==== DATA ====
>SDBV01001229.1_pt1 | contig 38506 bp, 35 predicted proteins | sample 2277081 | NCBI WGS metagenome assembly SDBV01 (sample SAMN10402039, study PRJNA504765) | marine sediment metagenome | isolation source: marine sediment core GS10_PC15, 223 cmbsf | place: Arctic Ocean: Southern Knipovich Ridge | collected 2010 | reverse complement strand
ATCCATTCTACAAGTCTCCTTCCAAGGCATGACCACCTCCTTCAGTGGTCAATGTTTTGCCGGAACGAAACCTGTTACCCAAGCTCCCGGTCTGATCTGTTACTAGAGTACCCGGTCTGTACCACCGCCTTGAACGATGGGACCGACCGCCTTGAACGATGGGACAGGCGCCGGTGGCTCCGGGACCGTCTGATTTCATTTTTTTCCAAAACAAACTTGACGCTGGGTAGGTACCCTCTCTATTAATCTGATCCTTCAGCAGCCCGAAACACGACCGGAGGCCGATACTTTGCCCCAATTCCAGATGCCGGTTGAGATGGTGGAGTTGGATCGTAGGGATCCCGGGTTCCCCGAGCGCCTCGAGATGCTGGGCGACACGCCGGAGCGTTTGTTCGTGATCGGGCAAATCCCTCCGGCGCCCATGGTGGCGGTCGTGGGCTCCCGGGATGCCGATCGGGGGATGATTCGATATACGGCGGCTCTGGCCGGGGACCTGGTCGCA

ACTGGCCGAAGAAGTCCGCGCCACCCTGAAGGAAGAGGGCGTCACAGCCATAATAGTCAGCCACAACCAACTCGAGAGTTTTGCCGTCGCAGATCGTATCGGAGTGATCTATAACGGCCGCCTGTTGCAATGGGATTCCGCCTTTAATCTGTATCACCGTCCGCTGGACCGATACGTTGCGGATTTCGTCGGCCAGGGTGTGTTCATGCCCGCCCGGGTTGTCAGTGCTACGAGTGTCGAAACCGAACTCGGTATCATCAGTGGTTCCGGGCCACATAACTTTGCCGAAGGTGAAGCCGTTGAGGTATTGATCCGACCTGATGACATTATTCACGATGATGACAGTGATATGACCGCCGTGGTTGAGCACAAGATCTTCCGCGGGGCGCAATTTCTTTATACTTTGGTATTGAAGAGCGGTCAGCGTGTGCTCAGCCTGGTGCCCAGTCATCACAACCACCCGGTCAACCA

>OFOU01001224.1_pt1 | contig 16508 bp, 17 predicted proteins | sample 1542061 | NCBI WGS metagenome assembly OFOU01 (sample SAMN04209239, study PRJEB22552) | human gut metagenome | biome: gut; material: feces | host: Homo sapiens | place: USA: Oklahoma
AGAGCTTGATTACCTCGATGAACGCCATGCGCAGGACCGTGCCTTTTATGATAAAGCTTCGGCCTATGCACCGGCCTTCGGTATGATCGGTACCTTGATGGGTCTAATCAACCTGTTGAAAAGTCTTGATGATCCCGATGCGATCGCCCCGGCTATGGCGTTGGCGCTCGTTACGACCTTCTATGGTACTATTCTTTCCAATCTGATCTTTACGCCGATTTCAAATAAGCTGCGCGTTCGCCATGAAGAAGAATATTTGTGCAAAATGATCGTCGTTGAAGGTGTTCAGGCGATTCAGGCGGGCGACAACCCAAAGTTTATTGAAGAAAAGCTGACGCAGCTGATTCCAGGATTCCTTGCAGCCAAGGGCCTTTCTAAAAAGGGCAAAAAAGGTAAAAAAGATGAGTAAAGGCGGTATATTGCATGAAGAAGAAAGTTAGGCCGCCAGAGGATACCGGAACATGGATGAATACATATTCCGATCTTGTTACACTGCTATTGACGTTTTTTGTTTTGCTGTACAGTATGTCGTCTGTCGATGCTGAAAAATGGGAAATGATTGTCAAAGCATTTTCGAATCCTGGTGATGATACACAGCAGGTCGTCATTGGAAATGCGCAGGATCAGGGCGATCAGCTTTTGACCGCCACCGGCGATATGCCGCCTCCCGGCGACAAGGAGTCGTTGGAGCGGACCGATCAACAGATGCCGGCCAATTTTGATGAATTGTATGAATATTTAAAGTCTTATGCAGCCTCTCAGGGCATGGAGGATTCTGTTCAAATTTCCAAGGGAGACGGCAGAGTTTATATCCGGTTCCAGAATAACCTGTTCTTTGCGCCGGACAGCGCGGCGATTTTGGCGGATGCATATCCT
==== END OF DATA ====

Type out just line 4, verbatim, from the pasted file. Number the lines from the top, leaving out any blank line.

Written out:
>OFOU01001224.1_pt1 | contig 16508 bp, 17 predicted proteins | sample 1542061 | NCBI WGS metagenome assembly OFOU01 (sample SAMN04209239, study PRJEB22552) | human gut metagenome | biome: gut; material: feces | host: Homo sapiens | place: USA: Oklahoma